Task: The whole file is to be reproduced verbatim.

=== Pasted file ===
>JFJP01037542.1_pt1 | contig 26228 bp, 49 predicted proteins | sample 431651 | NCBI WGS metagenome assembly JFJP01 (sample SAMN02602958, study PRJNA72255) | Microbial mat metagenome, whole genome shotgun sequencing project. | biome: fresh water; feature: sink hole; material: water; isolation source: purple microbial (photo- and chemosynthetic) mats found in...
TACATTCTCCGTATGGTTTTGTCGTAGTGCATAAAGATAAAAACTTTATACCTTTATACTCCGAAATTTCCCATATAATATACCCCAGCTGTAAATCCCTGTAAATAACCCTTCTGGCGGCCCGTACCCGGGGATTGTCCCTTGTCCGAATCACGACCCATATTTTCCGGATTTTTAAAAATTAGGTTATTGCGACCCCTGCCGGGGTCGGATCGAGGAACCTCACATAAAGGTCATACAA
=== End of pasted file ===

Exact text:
>JFJP01037542.1_pt1 | contig 26228 bp, 49 predicted proteins | sample 431651 | NCBI WGS metagenome assembly JFJP01 (sample SAMN02602958, study PRJNA72255) | Microbial mat metagenome, whole genome shotgun sequencing project. | biome: fresh water; feature: sink hole; material: water; isolation source: purple microbial (photo- and chemosynthetic) mats found in...
TACATTCTCCGTATGGTTTTGTCGTAGTGCATAAAGATAAAAACTTTATACCTTTATACTCCGAAATTTCCCATATAATATACCCCAGCTGTAAATCCCTGTAAATAACCCTTCTGGCGGCCCGTACCCGGGGATTGTCCCTTGTCCGAATCACGACCCATATTTTCCGGATTTTTAAAAATTAGGTTATTGCGACCCCTGCCGGGGTCGGATCGAGGAACCTCACATAAAGGTCATACAA